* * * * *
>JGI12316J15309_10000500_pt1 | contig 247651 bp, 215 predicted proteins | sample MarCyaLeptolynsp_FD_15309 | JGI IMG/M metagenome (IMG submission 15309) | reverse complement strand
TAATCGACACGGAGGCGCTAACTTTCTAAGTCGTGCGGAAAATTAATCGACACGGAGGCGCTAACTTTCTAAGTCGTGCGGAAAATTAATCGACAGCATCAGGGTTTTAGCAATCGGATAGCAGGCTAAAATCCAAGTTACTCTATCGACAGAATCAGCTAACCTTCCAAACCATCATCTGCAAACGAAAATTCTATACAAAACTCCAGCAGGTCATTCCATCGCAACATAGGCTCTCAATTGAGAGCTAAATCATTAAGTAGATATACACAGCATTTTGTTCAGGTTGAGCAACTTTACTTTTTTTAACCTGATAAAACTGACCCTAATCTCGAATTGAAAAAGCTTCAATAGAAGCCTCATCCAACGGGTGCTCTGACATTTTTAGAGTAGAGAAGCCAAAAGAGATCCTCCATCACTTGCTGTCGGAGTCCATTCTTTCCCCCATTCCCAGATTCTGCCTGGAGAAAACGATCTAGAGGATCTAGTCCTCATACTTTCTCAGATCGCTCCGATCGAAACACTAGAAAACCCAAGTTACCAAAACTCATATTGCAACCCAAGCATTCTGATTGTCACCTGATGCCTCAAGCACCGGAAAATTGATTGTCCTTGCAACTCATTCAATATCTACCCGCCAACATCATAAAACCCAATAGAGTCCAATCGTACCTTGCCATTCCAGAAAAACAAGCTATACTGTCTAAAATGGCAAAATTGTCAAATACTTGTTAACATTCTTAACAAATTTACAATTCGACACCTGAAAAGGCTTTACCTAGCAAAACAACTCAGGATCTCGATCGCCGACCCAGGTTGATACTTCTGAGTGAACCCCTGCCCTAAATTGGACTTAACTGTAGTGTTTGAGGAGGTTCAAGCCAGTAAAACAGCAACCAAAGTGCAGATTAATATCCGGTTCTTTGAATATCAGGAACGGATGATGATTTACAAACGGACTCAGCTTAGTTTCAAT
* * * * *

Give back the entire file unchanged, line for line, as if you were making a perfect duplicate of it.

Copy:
>JGI12316J15309_10000500_pt1 | contig 247651 bp, 215 predicted proteins | sample MarCyaLeptolynsp_FD_15309 | JGI IMG/M metagenome (IMG submission 15309) | reverse complement strand
TAATCGACACGGAGGCGCTAACTTTCTAAGTCGTGCGGAAAATTAATCGACACGGAGGCGCTAACTTTCTAAGTCGTGCGGAAAATTAATCGACAGCATCAGGGTTTTAGCAATCGGATAGCAGGCTAAAATCCAAGTTACTCTATCGACAGAATCAGCTAACCTTCCAAACCATCATCTGCAAACGAAAATTCTATACAAAACTCCAGCAGGTCATTCCATCGCAACATAGGCTCTCAATTGAGAGCTAAATCATTAAGTAGATATACACAGCATTTTGTTCAGGTTGAGCAACTTTACTTTTTTTAACCTGATAAAACTGACCCTAATCTCGAATTGAAAAAGCTTCAATAGAAGCCTCATCCAACGGGTGCTCTGACATTTTTAGAGTAGAGAAGCCAAAAGAGATCCTCCATCACTTGCTGTCGGAGTCCATTCTTTCCCCCATTCCCAGATTCTGCCTGGAGAAAACGATCTAGAGGATCTAGTCCTCATACTTTCTCAGATCGCTCCGATCGAAACACTAGAAAACCCAAGTTACCAAAACTCATATTGCAACCCAAGCATTCTGATTGTCACCTGATGCCTCAAGCACCGGAAAATTGATTGTCCTTGCAACTCATTCAATATCTACCCGCCAACATCATAAAACCCAATAGAGTCCAATCGTACCTTGCCATTCCAGAAAAACAAGCTATACTGTCTAAAATGGCAAAATTGTCAAATACTTGTTAACATTCTTAACAAATTTACAATTCGACACCTGAAAAGGCTTTACCTAGCAAAACAACTCAGGATCTCGATCGCCGACCCAGGTTGATACTTCTGAGTGAACCCCTGCCCTAAATTGGACTTAACTGTAGTGTTTGAGGAGGTTCAAGCCAGTAAAACAGCAACCAAAGTGCAGATTAATATCCGGTTCTTTGAATATCAGGAACGGATGATGATTTACAAACGGACTCAGCTTAGTTTCAAT